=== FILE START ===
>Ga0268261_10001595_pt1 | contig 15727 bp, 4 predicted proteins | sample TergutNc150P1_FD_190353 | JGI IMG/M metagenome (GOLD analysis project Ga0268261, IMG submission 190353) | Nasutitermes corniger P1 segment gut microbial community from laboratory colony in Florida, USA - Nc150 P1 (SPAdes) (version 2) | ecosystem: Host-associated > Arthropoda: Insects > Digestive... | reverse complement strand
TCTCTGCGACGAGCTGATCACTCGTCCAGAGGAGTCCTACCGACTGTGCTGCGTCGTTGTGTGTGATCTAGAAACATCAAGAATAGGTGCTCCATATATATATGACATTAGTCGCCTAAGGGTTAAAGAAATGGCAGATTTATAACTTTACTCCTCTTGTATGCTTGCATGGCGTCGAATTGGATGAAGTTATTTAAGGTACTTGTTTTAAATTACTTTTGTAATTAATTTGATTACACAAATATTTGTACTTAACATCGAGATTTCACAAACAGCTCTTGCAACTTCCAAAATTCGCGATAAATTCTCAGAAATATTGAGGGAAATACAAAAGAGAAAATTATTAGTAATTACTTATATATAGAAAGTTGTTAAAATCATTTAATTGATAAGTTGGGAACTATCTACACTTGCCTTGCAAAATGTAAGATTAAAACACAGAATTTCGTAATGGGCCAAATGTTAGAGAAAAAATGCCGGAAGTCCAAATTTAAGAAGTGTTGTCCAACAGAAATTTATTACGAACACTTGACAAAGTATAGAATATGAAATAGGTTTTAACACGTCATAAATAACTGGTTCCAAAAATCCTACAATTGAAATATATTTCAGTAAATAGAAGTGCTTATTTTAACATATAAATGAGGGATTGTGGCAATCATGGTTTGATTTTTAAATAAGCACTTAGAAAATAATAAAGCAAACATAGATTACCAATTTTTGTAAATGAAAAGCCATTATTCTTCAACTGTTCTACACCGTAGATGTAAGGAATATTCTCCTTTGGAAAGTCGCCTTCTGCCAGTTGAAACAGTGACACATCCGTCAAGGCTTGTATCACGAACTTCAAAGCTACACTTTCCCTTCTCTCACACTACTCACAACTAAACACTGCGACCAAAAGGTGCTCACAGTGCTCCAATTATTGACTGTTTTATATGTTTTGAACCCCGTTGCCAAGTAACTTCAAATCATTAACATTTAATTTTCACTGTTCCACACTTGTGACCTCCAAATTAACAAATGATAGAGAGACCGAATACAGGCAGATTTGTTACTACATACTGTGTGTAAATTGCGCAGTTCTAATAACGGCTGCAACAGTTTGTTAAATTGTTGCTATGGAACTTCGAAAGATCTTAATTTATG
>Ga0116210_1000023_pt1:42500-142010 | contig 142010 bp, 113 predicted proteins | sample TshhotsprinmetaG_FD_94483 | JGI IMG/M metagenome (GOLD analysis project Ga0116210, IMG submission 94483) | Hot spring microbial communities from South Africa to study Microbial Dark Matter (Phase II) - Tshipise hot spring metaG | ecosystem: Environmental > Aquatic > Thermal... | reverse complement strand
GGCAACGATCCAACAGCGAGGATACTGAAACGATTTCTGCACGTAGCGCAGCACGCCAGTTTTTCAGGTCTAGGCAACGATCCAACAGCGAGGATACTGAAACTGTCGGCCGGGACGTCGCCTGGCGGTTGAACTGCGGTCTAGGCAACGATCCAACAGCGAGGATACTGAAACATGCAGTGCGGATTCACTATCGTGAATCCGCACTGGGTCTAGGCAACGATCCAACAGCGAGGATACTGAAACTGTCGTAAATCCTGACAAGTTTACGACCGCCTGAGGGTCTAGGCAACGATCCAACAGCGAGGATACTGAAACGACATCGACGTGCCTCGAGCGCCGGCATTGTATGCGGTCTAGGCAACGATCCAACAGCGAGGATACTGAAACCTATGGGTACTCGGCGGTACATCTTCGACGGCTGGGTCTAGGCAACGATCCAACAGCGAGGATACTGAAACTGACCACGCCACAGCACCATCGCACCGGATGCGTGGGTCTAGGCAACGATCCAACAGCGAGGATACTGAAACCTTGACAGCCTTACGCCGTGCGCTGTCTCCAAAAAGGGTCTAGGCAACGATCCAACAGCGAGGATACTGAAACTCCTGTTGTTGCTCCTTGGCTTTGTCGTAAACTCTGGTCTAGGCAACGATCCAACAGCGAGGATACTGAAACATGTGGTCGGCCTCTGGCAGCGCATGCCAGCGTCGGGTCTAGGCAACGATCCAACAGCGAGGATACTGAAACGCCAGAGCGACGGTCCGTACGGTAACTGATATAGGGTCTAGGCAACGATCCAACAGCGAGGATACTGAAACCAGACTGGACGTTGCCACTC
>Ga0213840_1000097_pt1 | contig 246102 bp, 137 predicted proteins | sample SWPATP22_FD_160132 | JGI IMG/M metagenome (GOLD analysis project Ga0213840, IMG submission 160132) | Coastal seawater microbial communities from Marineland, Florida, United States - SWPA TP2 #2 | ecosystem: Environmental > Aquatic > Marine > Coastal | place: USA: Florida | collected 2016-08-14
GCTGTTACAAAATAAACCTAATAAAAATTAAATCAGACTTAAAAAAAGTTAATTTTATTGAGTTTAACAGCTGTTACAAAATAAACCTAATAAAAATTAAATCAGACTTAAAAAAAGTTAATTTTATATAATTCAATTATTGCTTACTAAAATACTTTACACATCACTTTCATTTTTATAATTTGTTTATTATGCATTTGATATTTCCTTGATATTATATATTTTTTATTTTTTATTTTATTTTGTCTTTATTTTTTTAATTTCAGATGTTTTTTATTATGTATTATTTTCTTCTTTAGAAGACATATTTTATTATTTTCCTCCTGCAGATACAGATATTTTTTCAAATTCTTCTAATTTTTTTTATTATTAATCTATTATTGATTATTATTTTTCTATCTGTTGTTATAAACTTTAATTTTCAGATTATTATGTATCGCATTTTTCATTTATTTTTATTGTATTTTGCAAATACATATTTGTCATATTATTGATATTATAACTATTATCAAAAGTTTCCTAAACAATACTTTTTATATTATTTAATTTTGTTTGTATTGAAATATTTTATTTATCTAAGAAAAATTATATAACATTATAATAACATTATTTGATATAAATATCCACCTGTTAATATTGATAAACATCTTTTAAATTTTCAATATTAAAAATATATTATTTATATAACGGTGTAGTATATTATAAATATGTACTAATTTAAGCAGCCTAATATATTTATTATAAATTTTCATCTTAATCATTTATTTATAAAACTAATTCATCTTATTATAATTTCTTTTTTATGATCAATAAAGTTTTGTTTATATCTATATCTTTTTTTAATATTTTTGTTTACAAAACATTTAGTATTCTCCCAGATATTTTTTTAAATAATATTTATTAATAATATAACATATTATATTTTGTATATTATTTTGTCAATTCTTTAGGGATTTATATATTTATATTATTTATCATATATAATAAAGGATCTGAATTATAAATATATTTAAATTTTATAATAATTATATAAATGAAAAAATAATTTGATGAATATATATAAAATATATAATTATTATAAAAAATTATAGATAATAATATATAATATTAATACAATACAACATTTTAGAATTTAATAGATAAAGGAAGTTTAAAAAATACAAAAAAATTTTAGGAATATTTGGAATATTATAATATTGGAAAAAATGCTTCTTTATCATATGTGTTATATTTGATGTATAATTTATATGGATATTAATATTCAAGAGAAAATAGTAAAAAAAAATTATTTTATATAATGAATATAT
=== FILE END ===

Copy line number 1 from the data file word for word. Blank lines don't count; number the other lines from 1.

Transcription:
>Ga0268261_10001595_pt1 | contig 15727 bp, 4 predicted proteins | sample TergutNc150P1_FD_190353 | JGI IMG/M metagenome (GOLD analysis project Ga0268261, IMG submission 190353) | Nasutitermes corniger P1 segment gut microbial community from laboratory colony in Florida, USA - Nc150 P1 (SPAdes) (version 2) | ecosystem: Host-associated > Arthropoda: Insects > Digestive... | reverse complement strand